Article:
Hearts of Gold: St. Rita Catholic School trains therapy dog in hopes of supporting students, staff

North Texas Catholic
(Sep 7, 2023) Local

Golden Retriever Scout poses in front of bookshelves where she will eventually spend time being read to by students. The 4-month-old puppy is being trained as a service dog who will serve the school community. (NTC/Juan Guajardo)

FORT WORTH — Students and staff at St. Rita Catholic School in Fort Worth are learning many lessons of faith, love, and patience with the arrival of a furry new addition to their ranks.

After attending an American School Counselor Association conference two years ago and feeling impacted by a presentation on the benefits service animals bring to education, school counselor Kindra Johnston discussed the possibility of bringing one in to St. Rita with the school principal, Mary Burns.

“St. Rita’s wasn’t ready or anything then,” the counselor of four years said. “[Mrs. Burns and I] were just playing with the idea.”

Kindra Johnston, counselor at St. Rita Catholic School, is seen with her Golden Retriever, Scout, on Aug. 30, 2023, during one of their daily training walks around the hallways. (NTC/Juan Guajardo)

Earlier this year, however, as Mrs. Johnston came to terms with the passing of her lab-mix in January and her beloved mother’s passing in May, she came upon a beautiful litter of golden retrievers through a good friend’s recommendation and decided to revisit the idea with the principal.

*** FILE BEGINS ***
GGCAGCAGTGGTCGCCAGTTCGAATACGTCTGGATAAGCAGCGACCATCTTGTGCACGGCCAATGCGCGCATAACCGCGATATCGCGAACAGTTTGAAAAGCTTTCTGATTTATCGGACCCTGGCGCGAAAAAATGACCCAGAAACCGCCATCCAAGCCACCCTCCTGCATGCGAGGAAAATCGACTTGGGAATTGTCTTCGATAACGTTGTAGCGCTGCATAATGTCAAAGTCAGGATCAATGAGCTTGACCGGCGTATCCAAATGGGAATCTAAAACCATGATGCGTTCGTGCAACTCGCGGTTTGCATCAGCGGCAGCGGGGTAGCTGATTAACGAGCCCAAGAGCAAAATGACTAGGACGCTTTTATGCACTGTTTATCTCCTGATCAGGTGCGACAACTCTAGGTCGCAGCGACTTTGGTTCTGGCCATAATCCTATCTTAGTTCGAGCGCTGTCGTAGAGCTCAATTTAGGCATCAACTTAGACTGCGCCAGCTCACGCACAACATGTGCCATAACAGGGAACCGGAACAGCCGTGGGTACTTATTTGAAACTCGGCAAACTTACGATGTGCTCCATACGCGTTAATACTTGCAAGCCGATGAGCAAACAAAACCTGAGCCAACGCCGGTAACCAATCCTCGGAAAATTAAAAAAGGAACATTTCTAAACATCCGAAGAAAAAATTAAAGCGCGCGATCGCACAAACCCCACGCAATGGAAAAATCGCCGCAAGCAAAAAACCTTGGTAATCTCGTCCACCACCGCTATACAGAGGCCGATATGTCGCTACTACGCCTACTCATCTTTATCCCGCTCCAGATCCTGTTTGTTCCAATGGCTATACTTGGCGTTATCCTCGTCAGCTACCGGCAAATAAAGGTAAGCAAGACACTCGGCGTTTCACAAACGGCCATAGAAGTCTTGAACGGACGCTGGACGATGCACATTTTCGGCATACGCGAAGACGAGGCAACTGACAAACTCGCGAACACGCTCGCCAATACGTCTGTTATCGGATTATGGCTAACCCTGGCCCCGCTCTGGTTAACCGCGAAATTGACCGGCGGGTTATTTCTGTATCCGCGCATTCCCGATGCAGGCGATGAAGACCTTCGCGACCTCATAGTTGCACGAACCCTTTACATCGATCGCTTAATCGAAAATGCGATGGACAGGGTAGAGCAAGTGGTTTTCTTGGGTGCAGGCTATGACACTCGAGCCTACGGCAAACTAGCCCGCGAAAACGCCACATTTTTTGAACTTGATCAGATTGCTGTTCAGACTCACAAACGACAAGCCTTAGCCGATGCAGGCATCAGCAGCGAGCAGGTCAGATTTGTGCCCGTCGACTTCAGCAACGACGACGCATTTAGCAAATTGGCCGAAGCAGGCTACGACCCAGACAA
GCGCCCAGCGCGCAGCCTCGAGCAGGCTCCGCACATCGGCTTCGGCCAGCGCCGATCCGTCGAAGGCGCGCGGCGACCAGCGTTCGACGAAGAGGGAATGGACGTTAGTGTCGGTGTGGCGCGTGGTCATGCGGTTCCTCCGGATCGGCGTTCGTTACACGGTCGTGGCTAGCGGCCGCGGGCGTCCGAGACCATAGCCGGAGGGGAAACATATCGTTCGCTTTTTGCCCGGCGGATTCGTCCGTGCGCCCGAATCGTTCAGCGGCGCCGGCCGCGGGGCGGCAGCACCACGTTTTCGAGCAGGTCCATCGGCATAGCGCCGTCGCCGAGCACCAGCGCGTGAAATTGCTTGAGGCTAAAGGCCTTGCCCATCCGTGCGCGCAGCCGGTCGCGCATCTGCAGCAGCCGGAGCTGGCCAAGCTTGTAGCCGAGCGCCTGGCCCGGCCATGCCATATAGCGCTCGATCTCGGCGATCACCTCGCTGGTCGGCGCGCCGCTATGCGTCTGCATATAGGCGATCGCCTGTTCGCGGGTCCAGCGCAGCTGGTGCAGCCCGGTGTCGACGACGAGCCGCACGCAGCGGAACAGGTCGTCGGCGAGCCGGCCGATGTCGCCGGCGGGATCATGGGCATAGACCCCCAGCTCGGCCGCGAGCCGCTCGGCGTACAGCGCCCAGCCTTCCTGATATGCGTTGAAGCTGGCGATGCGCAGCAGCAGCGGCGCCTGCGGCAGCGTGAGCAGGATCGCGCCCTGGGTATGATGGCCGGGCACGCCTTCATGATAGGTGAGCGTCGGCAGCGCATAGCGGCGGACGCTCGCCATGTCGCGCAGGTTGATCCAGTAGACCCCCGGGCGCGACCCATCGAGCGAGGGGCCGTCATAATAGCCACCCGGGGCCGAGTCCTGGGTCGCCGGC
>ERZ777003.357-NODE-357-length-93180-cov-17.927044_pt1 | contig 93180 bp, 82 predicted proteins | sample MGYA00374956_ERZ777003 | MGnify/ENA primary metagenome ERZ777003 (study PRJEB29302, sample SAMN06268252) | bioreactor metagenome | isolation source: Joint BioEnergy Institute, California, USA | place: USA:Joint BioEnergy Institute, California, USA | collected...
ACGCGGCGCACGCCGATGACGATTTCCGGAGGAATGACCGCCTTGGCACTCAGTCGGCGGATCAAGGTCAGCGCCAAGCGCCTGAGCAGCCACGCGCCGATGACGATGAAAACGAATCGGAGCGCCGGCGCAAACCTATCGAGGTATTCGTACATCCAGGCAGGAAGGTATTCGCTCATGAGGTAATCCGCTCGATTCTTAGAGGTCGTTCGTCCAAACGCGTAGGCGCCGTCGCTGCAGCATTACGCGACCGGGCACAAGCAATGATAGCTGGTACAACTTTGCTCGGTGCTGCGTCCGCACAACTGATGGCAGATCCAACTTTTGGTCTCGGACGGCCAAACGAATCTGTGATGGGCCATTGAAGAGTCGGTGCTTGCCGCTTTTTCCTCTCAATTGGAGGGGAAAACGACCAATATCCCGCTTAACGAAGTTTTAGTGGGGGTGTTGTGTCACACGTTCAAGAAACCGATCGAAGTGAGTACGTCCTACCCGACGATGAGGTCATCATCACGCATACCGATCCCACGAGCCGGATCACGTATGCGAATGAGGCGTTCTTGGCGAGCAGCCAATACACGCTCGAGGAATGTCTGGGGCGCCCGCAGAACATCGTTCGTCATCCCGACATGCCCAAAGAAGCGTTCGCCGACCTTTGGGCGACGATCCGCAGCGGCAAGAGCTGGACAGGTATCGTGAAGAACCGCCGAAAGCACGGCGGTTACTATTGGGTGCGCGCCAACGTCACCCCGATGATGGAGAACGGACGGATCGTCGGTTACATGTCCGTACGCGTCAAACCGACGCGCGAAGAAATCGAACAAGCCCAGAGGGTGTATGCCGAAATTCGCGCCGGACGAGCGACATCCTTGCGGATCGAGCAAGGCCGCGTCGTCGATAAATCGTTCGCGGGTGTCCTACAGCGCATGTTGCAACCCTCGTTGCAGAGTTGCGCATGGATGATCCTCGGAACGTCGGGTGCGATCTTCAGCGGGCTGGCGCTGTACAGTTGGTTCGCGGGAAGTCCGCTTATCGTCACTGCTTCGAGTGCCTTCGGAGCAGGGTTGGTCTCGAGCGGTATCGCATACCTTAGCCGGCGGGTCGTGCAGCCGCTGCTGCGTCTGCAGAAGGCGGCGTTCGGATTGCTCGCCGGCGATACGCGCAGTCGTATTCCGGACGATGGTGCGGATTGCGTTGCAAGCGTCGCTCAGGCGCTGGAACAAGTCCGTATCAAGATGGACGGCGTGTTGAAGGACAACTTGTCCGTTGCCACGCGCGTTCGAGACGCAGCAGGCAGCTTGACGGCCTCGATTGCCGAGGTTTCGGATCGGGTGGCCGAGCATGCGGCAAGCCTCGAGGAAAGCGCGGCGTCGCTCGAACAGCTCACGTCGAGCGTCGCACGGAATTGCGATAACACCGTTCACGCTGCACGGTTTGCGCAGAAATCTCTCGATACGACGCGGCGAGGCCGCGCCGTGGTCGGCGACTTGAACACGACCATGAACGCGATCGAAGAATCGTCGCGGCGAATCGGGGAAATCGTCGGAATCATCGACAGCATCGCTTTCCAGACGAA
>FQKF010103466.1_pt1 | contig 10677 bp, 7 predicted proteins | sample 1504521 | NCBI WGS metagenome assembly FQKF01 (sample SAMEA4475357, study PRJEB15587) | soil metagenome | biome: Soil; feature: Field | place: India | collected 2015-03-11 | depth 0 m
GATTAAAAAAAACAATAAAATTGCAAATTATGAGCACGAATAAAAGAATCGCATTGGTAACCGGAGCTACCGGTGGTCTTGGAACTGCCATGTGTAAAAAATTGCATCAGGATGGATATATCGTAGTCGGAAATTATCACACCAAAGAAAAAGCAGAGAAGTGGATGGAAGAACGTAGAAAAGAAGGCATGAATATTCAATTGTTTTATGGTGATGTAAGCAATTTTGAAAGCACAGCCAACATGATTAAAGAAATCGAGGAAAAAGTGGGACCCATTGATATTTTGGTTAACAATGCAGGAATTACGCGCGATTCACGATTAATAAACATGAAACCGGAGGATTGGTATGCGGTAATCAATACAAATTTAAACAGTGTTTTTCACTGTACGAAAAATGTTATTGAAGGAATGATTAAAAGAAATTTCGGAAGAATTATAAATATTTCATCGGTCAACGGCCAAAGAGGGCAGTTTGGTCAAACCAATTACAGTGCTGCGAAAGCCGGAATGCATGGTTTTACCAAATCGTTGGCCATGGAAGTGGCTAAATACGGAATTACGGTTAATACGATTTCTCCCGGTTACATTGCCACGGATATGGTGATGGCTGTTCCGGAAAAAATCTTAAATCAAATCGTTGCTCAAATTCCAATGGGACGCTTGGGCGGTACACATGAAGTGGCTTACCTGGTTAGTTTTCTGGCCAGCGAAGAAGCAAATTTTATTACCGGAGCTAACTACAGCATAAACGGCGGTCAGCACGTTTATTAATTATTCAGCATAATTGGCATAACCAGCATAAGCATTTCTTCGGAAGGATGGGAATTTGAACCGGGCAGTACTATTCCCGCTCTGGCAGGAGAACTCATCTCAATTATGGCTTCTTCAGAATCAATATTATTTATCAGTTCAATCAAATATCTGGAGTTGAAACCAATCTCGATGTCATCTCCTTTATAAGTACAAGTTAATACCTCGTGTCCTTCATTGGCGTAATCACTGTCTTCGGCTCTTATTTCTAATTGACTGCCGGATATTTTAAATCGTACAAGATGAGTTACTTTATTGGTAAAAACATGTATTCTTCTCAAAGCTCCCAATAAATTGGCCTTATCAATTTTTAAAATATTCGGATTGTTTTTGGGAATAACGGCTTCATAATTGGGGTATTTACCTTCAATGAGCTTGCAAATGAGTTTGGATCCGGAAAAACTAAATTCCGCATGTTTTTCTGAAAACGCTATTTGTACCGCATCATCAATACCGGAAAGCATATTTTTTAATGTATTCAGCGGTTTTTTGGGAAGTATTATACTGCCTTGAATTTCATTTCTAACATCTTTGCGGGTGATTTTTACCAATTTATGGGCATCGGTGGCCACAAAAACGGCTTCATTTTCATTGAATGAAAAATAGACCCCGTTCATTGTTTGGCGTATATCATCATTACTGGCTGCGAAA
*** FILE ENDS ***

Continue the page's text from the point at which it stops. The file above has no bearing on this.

“I mentioned it to Mrs. Burns over the summer, saying, ‘I think I’ve got our service dog,’” Mrs. Johnston said. “And now, she’s here.”


A pawsitive response

Well known for its sweet disposition, intelligence, and incredible patience with children, a Golden Retriever puppy seemed to Mrs. Johnston the perfect candidate to introduce to her school.

And Scout, St. Rita’s first-ever service-dog-in-training, has started off the school year proving her right.

“The kids are adoring her,” said Mrs. Johnston, who fully funds and cares for Scout’s needs as her owner. “They’ve done little pictures of her, and she does really well around them.”

While most of the students and faculty would love to fawn over the four-month-old Golden Retriever puppy, Scout is only allowed to interact with kids “a little bit” for now, Mrs. Johnston said.

“Scout is officially going through training to be classified as a psychiatric service dog. She’s in her second phase right now,” the counselor and caretaker explained. The puppy’s trainer and breeder, Victoria Mueller, “trains service animals for vets to use to support victims of PTSD and patients with heart conditions.”

As part of Ms. Mueller’s training regimen for Mrs. Johnston and Scout, the two must undergo a “big process of training. Once we get through the four different phases, we will have a test that both Scout and I will have to pass. Then Scout will be evaluated by her veterinarian, and if they okay it, she’ll legally become a service dog,” Mrs. Johnston explained.